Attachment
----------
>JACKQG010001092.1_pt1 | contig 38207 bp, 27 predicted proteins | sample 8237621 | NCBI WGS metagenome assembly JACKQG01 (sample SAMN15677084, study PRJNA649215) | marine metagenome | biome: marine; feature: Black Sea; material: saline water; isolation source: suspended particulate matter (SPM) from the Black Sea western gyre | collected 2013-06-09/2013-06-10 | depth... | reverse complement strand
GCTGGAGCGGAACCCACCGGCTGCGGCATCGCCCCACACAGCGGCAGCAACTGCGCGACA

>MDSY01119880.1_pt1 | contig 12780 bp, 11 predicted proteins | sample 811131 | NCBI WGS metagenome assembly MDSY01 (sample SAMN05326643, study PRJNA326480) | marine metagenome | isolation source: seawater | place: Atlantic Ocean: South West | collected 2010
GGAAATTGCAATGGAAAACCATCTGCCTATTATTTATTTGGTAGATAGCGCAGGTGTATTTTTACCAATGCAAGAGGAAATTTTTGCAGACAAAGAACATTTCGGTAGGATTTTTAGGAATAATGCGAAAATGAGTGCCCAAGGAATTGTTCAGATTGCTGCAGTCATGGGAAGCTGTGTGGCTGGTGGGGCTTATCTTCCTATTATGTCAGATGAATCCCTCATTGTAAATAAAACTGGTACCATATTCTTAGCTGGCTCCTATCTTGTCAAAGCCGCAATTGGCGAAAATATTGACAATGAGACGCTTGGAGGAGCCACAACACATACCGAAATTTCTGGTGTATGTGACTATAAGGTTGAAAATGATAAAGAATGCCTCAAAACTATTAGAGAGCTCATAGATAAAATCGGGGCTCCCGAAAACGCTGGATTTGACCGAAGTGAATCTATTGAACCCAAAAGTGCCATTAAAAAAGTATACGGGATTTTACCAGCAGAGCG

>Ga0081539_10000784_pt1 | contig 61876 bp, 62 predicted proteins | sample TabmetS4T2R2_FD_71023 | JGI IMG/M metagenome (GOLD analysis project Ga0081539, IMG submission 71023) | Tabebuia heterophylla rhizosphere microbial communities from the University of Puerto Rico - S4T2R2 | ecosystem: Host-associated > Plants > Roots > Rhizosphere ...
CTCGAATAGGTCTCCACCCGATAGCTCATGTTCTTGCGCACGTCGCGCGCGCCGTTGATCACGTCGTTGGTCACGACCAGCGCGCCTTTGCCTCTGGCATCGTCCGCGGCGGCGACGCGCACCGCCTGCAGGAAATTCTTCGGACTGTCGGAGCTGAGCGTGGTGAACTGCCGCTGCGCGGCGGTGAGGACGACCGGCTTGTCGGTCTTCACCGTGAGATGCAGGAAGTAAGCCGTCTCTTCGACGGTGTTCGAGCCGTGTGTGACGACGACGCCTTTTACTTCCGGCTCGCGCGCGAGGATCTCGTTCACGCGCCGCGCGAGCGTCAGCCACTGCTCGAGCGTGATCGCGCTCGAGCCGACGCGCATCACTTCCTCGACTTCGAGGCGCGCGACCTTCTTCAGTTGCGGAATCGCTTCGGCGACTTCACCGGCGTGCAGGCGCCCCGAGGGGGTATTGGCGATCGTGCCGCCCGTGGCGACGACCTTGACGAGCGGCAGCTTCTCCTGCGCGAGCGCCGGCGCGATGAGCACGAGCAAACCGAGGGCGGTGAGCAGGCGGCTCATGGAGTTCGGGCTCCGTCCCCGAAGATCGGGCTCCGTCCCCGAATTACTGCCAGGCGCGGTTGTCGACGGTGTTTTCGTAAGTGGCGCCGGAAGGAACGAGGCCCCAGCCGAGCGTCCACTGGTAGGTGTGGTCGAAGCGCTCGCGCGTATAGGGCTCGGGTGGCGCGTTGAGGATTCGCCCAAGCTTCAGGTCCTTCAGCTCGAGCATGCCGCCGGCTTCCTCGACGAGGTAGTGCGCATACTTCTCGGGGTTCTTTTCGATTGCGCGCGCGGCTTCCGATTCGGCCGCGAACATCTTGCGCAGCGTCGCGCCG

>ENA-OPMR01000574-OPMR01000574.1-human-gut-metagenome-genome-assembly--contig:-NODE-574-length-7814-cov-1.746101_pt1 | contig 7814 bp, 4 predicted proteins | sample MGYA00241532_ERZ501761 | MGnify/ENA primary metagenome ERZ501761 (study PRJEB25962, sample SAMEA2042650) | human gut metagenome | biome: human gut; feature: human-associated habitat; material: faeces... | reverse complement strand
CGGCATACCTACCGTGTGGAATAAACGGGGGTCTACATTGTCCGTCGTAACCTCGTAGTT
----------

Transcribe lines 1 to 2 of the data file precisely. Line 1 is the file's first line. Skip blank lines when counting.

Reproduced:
>JACKQG010001092.1_pt1 | contig 38207 bp, 27 predicted proteins | sample 8237621 | NCBI WGS metagenome assembly JACKQG01 (sample SAMN15677084, study PRJNA649215) | marine metagenome | biome: marine; feature: Black Sea; material: saline water; isolation source: suspended particulate matter (SPM) from the Black Sea western gyre | collected 2013-06-09/2013-06-10 | depth... | reverse complement strand
GCTGGAGCGGAACCCACCGGCTGCGGCATCGCCCCACACAGCGGCAGCAACTGCGCGACA